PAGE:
Take the 2-minute tour ×
Computer Science Stack Exchange is a question and answer site for students, researchers and practitioners of computer science. It's 100% free, no registration required.

I am trying to create a DFA that can recognize strings with alphabet $\{a,b,c\}$ where $a$ and $c$ appear even number of times and where $b$ appears odd number of times.

I am wondering that this may only be expressed with other methods such as Turing machine or context-free languages.

You might find it fun to think of the solution.

share|improve this question

1 Answer 1

up vote 5 down vote accepted

This is doable with a DFA. Hint: We need to keep track of three things simulataneously:

  1. The parity of a's (have we seen an odd or even number of a's so far?)
  2. The parity of b's
  3. The parity of c's

So there are 8 possibilities for what we've seen so far:

  1. Even number of a's, even number of b's, even number of c's.
  2. Odd number of a's, even number of b's, even number of c's.
  3. Even number of a's, odd number of b's, even number of c's.
  4. ...

Does that help?

share|improve this answer
    
I tried the same before posting. I couldn't get it to work. I couldn't accept "acac". –  NeilPeart Dec 16 '12 at 16:44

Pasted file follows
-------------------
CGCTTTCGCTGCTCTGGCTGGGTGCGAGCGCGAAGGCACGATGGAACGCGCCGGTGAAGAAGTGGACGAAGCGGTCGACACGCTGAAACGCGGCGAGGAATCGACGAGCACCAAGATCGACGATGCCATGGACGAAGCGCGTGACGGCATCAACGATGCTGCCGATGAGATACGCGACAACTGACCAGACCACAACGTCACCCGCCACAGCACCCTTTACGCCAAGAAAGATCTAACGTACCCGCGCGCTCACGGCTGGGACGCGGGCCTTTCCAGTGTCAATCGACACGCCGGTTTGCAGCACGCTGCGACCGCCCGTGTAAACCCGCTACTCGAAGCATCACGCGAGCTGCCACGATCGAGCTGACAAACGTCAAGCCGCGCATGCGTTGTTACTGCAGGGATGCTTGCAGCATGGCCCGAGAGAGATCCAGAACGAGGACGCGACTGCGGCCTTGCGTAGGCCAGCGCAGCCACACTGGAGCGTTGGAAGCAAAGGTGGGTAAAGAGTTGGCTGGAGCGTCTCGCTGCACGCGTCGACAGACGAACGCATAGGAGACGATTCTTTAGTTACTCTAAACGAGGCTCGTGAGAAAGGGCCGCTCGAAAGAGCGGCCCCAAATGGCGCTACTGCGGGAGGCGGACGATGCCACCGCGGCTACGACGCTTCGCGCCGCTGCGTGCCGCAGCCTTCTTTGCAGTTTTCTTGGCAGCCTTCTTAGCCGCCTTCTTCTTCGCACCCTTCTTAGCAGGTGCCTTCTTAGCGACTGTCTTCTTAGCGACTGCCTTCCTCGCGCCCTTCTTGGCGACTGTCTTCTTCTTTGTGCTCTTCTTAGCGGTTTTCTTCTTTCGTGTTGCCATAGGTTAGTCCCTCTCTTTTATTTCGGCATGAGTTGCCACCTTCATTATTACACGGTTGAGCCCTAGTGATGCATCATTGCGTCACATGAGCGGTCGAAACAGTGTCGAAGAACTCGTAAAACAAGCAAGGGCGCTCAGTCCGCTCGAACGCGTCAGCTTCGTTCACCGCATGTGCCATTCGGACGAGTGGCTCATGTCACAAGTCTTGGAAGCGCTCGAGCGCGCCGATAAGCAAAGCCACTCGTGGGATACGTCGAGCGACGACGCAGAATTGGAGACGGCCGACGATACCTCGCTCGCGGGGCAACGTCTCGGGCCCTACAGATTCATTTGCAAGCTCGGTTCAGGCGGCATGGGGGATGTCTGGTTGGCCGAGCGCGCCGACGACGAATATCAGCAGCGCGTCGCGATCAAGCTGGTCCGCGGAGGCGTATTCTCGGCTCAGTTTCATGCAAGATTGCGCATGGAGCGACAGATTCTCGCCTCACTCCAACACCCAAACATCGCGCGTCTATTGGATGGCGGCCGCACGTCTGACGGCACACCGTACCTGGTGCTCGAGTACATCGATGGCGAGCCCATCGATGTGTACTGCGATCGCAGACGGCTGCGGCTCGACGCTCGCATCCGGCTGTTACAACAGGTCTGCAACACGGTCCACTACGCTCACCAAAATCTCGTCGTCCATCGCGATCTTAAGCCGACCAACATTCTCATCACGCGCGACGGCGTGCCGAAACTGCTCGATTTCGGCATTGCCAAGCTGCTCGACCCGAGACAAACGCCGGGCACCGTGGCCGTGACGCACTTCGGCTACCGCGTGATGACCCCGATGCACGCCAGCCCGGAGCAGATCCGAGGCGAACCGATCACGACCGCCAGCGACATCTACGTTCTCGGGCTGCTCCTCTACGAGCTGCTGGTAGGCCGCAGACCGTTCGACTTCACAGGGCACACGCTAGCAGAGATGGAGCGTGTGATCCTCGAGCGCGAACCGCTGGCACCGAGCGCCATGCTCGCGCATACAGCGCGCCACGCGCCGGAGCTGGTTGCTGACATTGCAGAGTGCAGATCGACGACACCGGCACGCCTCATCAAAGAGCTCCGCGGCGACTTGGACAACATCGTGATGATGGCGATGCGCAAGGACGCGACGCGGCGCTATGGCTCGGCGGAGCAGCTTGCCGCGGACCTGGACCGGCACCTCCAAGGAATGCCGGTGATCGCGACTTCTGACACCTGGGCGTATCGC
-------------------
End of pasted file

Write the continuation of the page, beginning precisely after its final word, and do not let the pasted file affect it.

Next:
@Neil That should not be accepted, right? Because $b$ appears an even number of times. –  usul Dec 16 '12 at 18:43
    
In your original question, did you mean "the set of strings where either (1) both # of $a$s and $c$s is even or (2) # of $b$s is odd? –  usul Dec 16 '12 at 18:44
    
no. It is the conjunction ("and") of having the three conditions simultaneously. –  NeilPeart Dec 16 '12 at 19:27
    
OK, just making sure. So $acac$ shouldn't be accepted. And I think if you make one state for each of the 8 possibilities and draw the transitions/make the final states, it will work. –  usul Dec 16 '12 at 19:57

Your Answer

 
discard

By posting your answer, you agree to the privacy policy and terms of service.

Not the answer you're looking for? Browse other questions tagged or ask your own question.